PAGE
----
More and more, it's beginning to appear as if sweeping "grand bargains" of the sort often wistfully sought at the national levels of politics are for now, simply too complicated for the overstrained political system to handle. Maybe they await a period of time when a sense of confidence and prosperity has returned to the economy and a sense of possibilities have widened; or at least, the wretched game of zero-sum politics rides less high in the saddle.
Instead, this seems more a time of incrementalism. Small gains or adjustments to the status quo may be more productive or at least do-able. This seems to have been the approach the Vermont Legislature took with the session it adjourned earlier this month.
First, the good news. The lawmakers finally broke through to the other side on "death with dignity" end of life empowerment and marijuana decriminalization. Both measures are steps forward, and were not easy ones, but they got done.
On the tax front, an area we, like most Vermonters, watch closely, the legislators avoided raising any "broadbased taxes", more or less. You could argue that raising the educational property tax by five or six cents, along with the gas tax by almost 7 percent (which is actually more of a user fee when you think about it) were broadbased taxes. But for the most part, the lawmakers avoided raising income, sales or other use taxes, rightly agreeing with Gov. Peter Shumlin that Vermonters were just about taxed out. Storm clouds on this horizon are, however, gathering. It seems likely that the new health care exchange, Vermont Health Connect, will prompt the need for new tax revenue, as will the need for yet another large boost in the base education tax rate. The latter tax is truly onerous because such taxes are already high, and we have no shortage of evidence that the time is truly at hand for a top-to-bottom overhaul of how we as a state organize and finance education. That's a subject for another day, but the day of reckoning is fast approaching. Vermonters can have an expensive system that celebrates local control while shifting responsibility for paying for lots of expensive programs to people who don't directly benefit from them, or a tighter, more effective and less expensive one, driven in more of a "top down" fashion. There's aspects to like about both approaches. But right now, we don't think the more expensive, less efficient option is the way to go.
On that note, we think the lawmakers did more good work by passing a bill, H. 538, which lowers the threshold of excess spending from 125 percent to 121 percent by fiscal year 2017. That's called "nibbling around the edges," but it's a good step. More needs to be done, which may come from the other provision in the bill, which call for a study on student-staff ratios.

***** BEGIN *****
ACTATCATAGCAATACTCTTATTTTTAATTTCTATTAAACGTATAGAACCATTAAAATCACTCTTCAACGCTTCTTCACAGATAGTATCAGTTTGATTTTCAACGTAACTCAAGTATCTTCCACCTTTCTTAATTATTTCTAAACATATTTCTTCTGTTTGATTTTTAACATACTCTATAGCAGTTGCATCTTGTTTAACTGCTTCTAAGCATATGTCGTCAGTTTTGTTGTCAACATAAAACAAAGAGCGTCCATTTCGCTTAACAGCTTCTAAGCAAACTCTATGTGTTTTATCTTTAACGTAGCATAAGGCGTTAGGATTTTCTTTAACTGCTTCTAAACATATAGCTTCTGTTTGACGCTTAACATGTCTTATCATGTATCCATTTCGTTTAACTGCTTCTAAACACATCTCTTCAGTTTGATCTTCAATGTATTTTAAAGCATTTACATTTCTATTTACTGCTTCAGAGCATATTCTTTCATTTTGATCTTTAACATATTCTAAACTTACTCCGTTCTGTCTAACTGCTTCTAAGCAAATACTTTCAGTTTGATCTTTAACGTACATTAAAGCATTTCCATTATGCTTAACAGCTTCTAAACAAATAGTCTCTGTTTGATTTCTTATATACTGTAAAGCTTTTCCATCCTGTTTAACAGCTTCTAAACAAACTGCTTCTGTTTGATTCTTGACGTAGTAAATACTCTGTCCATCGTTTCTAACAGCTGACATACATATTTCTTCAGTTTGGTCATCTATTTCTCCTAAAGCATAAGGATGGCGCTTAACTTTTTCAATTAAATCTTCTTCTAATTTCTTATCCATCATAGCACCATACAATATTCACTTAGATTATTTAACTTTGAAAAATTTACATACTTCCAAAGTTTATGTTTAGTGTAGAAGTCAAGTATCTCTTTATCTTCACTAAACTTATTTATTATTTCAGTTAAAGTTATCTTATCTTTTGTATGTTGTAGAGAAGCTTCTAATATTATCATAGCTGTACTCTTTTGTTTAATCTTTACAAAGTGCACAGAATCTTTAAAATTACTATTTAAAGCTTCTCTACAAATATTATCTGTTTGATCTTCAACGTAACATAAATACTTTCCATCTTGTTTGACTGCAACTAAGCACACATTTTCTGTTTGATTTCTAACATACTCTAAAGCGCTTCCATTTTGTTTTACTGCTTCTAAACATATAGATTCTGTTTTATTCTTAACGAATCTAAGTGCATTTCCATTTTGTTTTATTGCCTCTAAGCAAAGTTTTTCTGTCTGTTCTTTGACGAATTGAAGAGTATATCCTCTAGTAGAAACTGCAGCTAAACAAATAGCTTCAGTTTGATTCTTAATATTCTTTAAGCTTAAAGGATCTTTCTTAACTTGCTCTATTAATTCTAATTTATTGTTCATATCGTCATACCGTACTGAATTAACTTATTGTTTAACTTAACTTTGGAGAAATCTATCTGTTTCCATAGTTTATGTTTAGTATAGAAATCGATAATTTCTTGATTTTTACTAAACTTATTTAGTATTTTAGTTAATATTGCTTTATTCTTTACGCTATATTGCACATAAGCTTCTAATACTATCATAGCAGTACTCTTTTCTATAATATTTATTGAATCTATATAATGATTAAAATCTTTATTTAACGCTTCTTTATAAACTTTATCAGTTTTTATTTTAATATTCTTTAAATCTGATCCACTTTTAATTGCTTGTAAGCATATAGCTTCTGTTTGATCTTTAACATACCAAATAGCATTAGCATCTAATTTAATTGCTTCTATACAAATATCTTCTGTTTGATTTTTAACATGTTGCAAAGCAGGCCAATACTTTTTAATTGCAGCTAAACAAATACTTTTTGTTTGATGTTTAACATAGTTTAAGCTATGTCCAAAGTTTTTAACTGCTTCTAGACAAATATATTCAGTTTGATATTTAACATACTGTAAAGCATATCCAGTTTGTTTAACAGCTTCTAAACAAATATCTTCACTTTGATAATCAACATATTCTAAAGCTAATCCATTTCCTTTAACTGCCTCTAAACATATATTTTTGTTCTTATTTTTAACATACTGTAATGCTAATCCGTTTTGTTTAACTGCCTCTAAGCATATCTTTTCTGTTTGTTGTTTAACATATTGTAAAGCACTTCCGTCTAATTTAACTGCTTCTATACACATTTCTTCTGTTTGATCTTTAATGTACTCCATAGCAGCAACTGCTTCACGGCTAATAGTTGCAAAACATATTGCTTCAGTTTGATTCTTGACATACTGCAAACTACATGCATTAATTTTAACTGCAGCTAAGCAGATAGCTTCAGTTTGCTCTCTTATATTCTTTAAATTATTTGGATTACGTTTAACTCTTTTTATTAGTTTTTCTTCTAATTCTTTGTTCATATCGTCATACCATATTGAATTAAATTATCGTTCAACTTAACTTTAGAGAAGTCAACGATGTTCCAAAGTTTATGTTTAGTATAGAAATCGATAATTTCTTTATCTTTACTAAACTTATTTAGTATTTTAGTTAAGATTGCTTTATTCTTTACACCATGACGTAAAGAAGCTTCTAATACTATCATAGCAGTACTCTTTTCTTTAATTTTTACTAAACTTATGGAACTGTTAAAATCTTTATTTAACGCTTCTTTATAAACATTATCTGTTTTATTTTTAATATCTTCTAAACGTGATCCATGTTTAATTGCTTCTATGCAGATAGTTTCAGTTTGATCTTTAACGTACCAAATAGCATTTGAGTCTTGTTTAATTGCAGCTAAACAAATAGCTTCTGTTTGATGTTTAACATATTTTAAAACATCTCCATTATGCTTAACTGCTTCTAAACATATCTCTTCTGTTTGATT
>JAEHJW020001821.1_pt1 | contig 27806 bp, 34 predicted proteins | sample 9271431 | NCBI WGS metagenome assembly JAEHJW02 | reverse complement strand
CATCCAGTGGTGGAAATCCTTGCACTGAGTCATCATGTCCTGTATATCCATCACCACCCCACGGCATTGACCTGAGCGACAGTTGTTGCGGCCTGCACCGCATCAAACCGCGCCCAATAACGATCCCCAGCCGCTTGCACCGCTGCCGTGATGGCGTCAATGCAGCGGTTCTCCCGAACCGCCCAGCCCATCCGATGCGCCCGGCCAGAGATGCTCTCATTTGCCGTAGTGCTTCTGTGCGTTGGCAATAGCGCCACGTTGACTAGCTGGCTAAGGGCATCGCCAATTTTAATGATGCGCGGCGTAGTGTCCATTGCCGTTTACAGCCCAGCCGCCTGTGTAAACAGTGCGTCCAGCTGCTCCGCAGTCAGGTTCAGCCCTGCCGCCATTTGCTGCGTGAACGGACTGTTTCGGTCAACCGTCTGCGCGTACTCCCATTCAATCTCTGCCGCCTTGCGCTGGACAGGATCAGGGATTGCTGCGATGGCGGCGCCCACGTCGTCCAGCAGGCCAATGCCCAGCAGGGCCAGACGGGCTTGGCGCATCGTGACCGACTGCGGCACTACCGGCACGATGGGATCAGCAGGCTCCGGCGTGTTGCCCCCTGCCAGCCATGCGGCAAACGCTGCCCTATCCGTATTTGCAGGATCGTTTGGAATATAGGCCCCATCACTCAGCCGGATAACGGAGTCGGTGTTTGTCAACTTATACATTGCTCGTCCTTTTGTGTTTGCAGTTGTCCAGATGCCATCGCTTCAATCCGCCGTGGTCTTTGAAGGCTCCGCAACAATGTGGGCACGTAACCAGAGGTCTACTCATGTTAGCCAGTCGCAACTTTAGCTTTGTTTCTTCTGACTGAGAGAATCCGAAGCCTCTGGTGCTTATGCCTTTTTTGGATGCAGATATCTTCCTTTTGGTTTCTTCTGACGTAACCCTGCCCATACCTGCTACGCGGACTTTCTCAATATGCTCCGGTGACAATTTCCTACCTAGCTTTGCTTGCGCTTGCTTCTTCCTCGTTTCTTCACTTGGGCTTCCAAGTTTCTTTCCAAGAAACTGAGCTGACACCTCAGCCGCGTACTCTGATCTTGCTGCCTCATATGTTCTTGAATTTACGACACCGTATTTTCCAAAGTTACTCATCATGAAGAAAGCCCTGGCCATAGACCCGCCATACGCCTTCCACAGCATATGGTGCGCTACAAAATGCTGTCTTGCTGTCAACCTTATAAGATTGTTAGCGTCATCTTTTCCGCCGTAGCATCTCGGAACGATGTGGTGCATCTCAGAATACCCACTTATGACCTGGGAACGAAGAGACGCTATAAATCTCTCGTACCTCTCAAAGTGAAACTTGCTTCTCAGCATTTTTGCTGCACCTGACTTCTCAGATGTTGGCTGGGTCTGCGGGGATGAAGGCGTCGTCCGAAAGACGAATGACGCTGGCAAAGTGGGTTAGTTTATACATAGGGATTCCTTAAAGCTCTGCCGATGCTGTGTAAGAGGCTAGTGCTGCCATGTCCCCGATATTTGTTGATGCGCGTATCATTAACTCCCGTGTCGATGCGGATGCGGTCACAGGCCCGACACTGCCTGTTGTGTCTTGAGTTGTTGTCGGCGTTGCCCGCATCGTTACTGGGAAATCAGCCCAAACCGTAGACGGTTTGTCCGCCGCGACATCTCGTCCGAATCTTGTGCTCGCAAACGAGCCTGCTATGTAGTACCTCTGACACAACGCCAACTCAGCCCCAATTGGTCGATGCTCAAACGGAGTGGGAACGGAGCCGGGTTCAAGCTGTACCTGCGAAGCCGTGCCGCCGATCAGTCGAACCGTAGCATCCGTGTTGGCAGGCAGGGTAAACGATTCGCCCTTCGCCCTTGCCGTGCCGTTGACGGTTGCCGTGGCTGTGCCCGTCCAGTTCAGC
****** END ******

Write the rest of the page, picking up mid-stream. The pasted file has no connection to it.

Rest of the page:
The other major initiative on the education front was an expansion of pre-kindergarten education, which wound up falling victim to last-minute, end-of -session budget in-fighting, and was put on hold for next year. In general, we think this is a good idea, as long as it doesn't cost more in additional spending. The state's Joint Fiscal Office estimates it would only add a little more than $1 million in new spending. It should be possible to wring that much is waste and inefficiencies out of the current system, and plough those savings towards expanded pre-K education.
Another major issue which received much attention in the Vermont Senate, and may again next year, was campaign finance reform. The chamber divided over what limits, if any, to place of contributions from so-called "Super-PACS." The House wound up passing a version of legislation which limited such contributions to $5,000, although if that position is eventually sustained by the Senate, that could invite a lawsuit.
This is a tricky subject. Clearly the Supreme Court muddied the waters through it's controversial decision in the Citizen's United case, which essentially threw out most limitations. Yet it is also clear that the role of money in politics is an important one. The best financed candidate doesn't always win, but it's hard to connect the dots between who supports who and what legislation, and how that influences can warp public policy making. The key lies in transparency. Voters should be entitled, and have it be easy to learn, which individuals, corporations or organizations are supporting who, and to what degree. Some kind of commonsense limit seems like a good middle of the road position, and a $5,000 limit strikes us as a not unreasonable place to start.
The legislature was busy on other fronts as well. Looking ahead to next year, we'll be interested to see how the Legislature tackles, if it does, the question of broad-ranging tax reform along the lines of stripping out special loopholes and exemptions, a theme that Rep. Cynthia Browning has been vocal about in recent years. One person's loophole is another person's economic driver, as we saw with the discussion over capping the mortgage deduction and the cloud tax exemption. In theory, we like the idea of eliminating most, if not all exemptions, and lowering the overall tax rate, once these special subsidies and "tax expenditures" are removed. But this is tough work, and in an election year seems like a stretch. But it's a good debate to have.
Other issues will present themselves, and we are always interested to hear what the opportunities are for the public sector to intelligently help the private sector without trying to help too hard. We all want to see a rising standard of living, good jobs, more earnings and better roads, infrastructure and lower electric costs. There may be opportunites for the legislature to do more when it comes to things like encouraging better home insulation. Everyone wants to see a thriving, healthy Vermont, and to do that, we need the public and private sectors working together as cooperatively as possible and both sides looking for ways to boost the wealth of the state.